I had a frustrating start on my first day back at work following my nice and relaxing vacation – all of a sudden it was reported to me that SVN commit and SVN update actions were now failing for the development team. What followed was a lot of frustrating troubleshooting, though thankfully I did eventually find the solution. My first port of call was simply to restart the relevant SVN server as well as our office network IPCop machine. Following that, I confirmed that the SVN server was behaving correctly when being used by external resources, meaning that the problem had to be between our network and the SVN server. However, many fruitless hours of trawling through logs and packet capturing with Wireshark turned up nothing. Then I stumbled across something interesting. By first tinkering with and then finally disabling Apache’s new-ish anti-denial of service module “mod_reqtimeout”, the SVN commit and SVN update actions were able to run again. Now the Apache changelog describes mod_reqtimeout as: “a module which limits the time Apache waits for a client to send a complete request. This helps to mitigate against certain denial of service attacks. In case of problems with slow clients, the timeout values can be adjusted in /etc/apache2/mods-available/reqtimeout.conf , or the module can be disabled with “a2dismod reqtimeout”. So one of two things must have happened: either apache was updated on the SVN ubuntu server, or our internal network has somehow slowed down. In any event, at least we can work [...]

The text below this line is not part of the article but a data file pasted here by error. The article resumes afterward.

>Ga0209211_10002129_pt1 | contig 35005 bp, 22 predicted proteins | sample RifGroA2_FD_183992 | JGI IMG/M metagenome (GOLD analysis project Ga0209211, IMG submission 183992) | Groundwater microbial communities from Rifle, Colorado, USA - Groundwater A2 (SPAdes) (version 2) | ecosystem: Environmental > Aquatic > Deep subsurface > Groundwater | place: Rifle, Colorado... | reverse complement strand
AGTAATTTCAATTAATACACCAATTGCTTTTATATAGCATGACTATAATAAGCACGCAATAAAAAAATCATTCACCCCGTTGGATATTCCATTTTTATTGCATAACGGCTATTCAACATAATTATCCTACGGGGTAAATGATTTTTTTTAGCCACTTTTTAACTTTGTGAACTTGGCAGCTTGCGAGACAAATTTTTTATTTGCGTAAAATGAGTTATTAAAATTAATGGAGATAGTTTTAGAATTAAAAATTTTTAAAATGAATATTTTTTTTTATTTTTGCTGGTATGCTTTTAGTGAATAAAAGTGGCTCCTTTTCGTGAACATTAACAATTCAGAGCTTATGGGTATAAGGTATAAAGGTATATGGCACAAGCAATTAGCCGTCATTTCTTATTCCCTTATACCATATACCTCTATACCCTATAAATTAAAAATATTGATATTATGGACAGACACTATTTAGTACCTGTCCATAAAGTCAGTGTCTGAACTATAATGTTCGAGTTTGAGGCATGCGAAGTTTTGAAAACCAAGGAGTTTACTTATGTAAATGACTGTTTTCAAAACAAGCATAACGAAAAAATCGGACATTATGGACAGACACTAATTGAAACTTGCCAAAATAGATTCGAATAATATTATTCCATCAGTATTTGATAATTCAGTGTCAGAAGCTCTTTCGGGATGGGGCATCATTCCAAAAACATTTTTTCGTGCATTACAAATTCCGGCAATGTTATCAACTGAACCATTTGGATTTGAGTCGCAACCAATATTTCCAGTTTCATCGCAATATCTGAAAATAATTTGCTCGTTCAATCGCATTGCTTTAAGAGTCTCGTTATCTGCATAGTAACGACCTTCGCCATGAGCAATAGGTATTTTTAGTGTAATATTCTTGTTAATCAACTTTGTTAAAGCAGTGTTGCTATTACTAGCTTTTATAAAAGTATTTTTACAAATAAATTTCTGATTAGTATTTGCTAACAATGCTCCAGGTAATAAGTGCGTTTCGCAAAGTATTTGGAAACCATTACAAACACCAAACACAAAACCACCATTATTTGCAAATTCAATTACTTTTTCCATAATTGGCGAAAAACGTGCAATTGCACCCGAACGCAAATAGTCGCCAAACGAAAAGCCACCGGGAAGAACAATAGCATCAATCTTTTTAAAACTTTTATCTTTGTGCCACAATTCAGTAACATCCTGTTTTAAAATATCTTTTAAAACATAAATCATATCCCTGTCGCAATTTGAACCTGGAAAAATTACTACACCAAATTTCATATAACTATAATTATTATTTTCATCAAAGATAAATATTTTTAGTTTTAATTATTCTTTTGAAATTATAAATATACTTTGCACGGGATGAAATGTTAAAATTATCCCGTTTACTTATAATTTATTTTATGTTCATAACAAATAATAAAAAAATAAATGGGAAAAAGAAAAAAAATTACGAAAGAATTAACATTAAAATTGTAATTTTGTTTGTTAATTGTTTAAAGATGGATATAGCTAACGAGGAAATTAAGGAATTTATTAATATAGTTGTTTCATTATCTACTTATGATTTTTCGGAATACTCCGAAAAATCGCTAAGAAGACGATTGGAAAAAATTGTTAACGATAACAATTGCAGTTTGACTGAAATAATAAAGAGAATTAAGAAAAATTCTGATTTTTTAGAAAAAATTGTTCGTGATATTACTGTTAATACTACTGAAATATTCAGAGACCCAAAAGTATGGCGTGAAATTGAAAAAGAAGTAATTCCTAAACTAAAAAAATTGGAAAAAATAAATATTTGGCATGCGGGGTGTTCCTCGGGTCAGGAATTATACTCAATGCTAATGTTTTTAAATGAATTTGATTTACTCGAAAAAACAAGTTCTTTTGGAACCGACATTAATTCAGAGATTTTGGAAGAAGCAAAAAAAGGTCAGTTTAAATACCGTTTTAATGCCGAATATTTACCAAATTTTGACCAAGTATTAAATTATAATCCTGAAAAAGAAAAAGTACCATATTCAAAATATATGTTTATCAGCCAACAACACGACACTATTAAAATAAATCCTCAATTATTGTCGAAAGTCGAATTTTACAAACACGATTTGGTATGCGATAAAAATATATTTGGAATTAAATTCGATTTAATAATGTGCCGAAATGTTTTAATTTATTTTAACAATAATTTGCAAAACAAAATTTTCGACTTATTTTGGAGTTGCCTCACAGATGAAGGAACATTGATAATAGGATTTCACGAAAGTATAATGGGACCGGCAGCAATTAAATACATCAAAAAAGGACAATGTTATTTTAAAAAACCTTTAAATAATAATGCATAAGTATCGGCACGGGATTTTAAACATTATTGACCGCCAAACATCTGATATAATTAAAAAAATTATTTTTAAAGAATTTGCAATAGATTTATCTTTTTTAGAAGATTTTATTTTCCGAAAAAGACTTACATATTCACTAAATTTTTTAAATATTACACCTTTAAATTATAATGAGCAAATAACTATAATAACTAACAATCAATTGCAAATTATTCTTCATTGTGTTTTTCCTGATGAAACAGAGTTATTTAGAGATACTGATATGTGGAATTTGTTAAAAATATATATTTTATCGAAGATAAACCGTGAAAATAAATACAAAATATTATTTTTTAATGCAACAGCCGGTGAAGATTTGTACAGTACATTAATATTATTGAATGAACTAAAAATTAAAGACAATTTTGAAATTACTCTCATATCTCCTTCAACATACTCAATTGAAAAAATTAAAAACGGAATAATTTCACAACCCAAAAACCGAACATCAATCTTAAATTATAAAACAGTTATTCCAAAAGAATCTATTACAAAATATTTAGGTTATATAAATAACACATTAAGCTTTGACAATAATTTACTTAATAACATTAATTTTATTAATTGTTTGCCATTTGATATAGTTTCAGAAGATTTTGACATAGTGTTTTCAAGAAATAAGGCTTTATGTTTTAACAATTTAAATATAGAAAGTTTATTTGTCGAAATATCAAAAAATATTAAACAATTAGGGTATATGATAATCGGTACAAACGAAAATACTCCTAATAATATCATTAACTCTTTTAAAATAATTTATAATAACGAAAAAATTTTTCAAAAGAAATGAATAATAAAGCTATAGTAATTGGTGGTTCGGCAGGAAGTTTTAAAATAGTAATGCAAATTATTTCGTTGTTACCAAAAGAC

The cURL library is a useful tool that allows you to connect and communicate to many different types of servers with many different types of protocols. If you implement a cURL operation in your PHP code and the web page spits out a “Fatal error: Call to undefined function: curl_init()” error message back at you, then it is probably safe to assume that the cURL library is currently included in your Apache, PHP stack. (To verify this, run a phpinfo() call and then search for ‘curl’. If it isn’t installed, then the search should return nothing). To install cURL in Ubuntu 12.04 using a terminal, enter: If the status messages returned after the two operations have completed look all successful, rerun your phpinfo() call and you should now be able to find a couple of curl entries on the resulting page. Nifty.